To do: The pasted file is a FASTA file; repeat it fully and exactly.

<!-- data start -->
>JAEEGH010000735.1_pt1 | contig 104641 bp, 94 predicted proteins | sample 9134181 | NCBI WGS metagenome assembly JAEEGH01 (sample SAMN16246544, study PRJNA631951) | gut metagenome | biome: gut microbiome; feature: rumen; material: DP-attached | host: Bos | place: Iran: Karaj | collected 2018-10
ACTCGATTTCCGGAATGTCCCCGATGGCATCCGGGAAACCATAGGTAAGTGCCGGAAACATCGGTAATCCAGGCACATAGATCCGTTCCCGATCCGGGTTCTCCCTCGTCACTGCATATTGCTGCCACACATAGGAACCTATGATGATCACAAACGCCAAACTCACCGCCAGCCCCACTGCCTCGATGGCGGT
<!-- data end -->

>JAEEGH010000735.1_pt1 | contig 104641 bp, 94 predicted proteins | sample 9134181 | NCBI WGS metagenome assembly JAEEGH01 (sample SAMN16246544, study PRJNA631951) | gut metagenome | biome: gut microbiome; feature: rumen; material: DP-attached | host: Bos | place: Iran: Karaj | collected 2018-10
ACTCGATTTCCGGAATGTCCCCGATGGCATCCGGGAAACCATAGGTAAGTGCCGGAAACATCGGTAATCCAGGCACATAGATCCGTTCCCGATCCGGGTTCTCCCTCGTCACTGCATATTGCTGCCACACATAGGAACCTATGATGATCACAAACGCCAAACTCACCGCCAGCCCCACTGCCTCGATGGCGGT